pC: What do you think about the move to Dolphins Stadium?
LS: I didn’t like it. I know why it was done, money. A private school, not state funded and the Orange Bowl facilities were shammy at best. I understand why they made the move. The whole idea of the Orange Bowl was to have the student base there for the games. The atmosphere is not the same and the fans are spread out.

pC: Why the number 73 at UM?
LS: I was 77 in high school and they gave me 73 in college. In the pros I wanted the number 73 but it would have cost me $10,000.

pC: Who did you have to buy it from?
LS: Justin Strzelczyk, he was an offensive lineman of the Pittsburgh Steelers. I was the first round pick making all this money and I just assumed I would get my number. I asked if I could have my number and they said well someone has it. I said I need my number and they said you need to go talk to him about it. So I went to him and said would you like to switch numbers, I have been 73 my whole career. He told me ‘it’s going to cost you’ and I said how is it going to cost me? He started it up at $25,000. I said you can keep that and he told me ‘alright you can have it for ten grand.’ I said I’m not going to give you ten grand for a number. I’ll just be 72 and I’ll make it famous.

pC:I say a word and you tell me the first thing that pops in your head:
Randy Shanon: Onion
pC: That was his nickname?
LS: That was his nickname
pC: Why?
LS: The rumor was that he would make the girls cry but I doubt that. That’s what they used to call him.

Larry Coker: Good guy
The Orange Bowl: Tradition
Dolphin Stadium: A waste
Sebastian the Ibis: Crazy as they come
Art Kehoe: Genius
Coral Gables: Too expensive
The Fiesta Bow: Robbed
Ohio State: Hate ‘em
Jimmy Johnson: Outstanding
Dennis Erickson: Aight

pC: Do you follow the NFL now? You follow a team?
LS: I follow the Steelers. I played for a couple of teams but the Steelers seem to be the only ones interested in me after football. They contacted me last year because it was the 75th anniversary of the Steelers franchise and they called me and said that I made the all 90s team and they wanted me to come. They send my son stuff and stay in contact with him. The Jaguars, I have yet to hear from them and they were my most recent team.

pC: Why did you end up going to the Jaguars?
LS: This is a funny story. I’m a free agent just out of the Super Bowl. My agent is Drew Rosenhaus, enough said there. I’m a little cocky and I’m in the Bahamas. I’m resting. Drew Rosenhaus calls me and says ‘Leon we have a deal on the table.’ I say from the Steelers? And he says ‘no from Jaguars.’ And I said the Jaguars? Come on now.

This is why I left Pittsburgh. Drew Rosenhaus got the Steelers on the phone. Drew told me at the time that the money we were asking from Pittsburgh didn’t think I deserved it. You’ve got to remember at the time, I am 24, 25, a pro bowler and teams are telling me that I don’t deserve [the money]. He said ‘Pittsburgh doesn’t think you deserve the kind money you are asking for.’ They said you’re too young. I said I don’t believe you, you’re lying. So Drew got them on the phone, and I am on the phone listening. Drew is ranting and raving and saying Leon is going to leave and they’re saying we don’t care we have someone to replace him. So that was probably the worst thing that could have happened to me.

pC: They didn’t know you were on the phone?
LS: No. They didn’t. They didn’t know I was on the phone and Drew negotiated with them. You don’t want to hear negotiations. For one, I’m 25 years old, you don’t understand the business. His job is to get as much money as he can and their job is to keep as much and we’re supposed to meet somewhere in the middle. But Drew did not explain that to me. He just explained that they don’t want you for the money you’re asking for. So, I’m on the phone and I’m hearing them say Leon is only a starter for us for 3 years and we can’t give him that kind of money because Dermontti Dawson is this and he will be a future Hall of Famer. We love the kid but we can’t pay him to be the highest offensive lineman. So I am listening to this. I am fuming mad. I said the hell with Pittsburgh. I’ll go somewhere else and prove myself. As soon as we hung up the phone, Drew had the Jaguars right there. He had already staged the whole thing because the Jaguars wanted to make me the highest paid offensive linemen in the NFL at that time. So, Drew said don’t worry about them, I’ve got a team that wants to make you the highest paid offensive lineman in the NFL and I said who’s that? He said the Jacksonville Jaguars. I said, let’s go. I was fuming mad from that point on but I didn’t understand the nature of the business. That’s how the business is. I would advise any guy who is a free agent, that is young to not listen to the negotiations between your agent and the team. They want to strip you down and he’s going to build you up and they’ve got to meet somewhere in the middle. You couldn’t tell me that, not at the time. The way they were stripping me down. He can’t do this, he can’t do that, he’s got limitations. It was so tempting to just say something on the phone. I was holding it in.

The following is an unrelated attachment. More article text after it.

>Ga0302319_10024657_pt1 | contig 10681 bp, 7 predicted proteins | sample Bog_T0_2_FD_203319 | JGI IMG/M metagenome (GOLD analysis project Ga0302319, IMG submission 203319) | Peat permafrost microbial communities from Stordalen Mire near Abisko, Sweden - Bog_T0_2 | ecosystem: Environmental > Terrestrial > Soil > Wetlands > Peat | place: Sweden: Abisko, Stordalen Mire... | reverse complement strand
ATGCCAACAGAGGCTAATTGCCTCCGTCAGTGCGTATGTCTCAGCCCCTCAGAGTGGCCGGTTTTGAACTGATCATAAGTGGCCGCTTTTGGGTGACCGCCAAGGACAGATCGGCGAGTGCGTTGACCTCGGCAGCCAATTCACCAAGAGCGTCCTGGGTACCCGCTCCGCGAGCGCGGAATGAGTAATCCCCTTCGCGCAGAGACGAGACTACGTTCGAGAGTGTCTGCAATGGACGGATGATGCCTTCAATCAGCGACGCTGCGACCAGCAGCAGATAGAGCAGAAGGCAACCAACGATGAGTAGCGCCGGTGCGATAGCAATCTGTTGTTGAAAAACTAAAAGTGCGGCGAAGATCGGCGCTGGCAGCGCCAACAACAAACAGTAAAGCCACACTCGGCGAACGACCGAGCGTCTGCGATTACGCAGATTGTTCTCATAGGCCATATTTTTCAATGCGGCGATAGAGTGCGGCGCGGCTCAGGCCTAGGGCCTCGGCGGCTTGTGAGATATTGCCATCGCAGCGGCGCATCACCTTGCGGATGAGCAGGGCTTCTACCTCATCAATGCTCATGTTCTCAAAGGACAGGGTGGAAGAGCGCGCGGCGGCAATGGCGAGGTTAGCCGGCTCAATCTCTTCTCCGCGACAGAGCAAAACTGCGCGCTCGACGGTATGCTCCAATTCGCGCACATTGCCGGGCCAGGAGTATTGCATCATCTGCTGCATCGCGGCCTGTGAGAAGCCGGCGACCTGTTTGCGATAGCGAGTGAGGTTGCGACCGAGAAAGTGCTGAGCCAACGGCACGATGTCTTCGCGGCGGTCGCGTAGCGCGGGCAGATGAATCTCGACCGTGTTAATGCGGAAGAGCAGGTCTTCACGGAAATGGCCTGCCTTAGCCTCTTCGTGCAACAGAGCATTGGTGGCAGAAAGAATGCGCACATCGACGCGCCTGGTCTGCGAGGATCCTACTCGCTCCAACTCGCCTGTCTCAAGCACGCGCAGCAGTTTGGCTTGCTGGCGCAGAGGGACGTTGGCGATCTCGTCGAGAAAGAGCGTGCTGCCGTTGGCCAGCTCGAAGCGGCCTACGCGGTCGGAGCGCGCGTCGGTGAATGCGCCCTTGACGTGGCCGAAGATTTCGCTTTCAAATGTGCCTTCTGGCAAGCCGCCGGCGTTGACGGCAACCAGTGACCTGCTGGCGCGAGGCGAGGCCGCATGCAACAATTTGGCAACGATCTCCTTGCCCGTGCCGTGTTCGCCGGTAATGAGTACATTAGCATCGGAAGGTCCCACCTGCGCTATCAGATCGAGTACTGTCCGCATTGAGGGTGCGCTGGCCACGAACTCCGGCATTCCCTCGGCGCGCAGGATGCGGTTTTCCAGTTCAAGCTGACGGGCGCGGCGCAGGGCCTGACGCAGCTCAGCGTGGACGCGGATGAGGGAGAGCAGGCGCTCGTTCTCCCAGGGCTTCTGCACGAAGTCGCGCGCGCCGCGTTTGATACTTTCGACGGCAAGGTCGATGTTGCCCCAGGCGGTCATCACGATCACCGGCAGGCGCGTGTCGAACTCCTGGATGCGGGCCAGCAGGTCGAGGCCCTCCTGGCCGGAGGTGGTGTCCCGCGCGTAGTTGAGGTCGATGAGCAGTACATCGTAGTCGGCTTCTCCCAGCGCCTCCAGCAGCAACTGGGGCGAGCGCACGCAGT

pC: Favorite Food?
LS: Seafood

pC: Top tunes on your iPod?
LS: R&B, old school, Prince, light rap

pC: TV show you can’t miss?
LS: Law & Order and Cold Case

pC: What you do in your spare time?
LS: I try and spend as much time as I can with my kids. I have two daughters and my son. When I’m not doing something, I want to be with them. It was tough when I was playing ball because I was so busy. I saw my kids get raised without me. I was traveling and doing this and that. I was still wild and out there. So, now that they’re growing up, I want to spend as much time as I can with them. My daughters live in Atlanta, my son lives in Orlando.

Click here to read Part I of our interview with Leon Searcy.

We at would like to thank Leon Searcy for being so gracious with his time to do this very insightful interview for our new feature "Tracking proCanes." We would also like to thank his son Leon for his patience and input during the interview.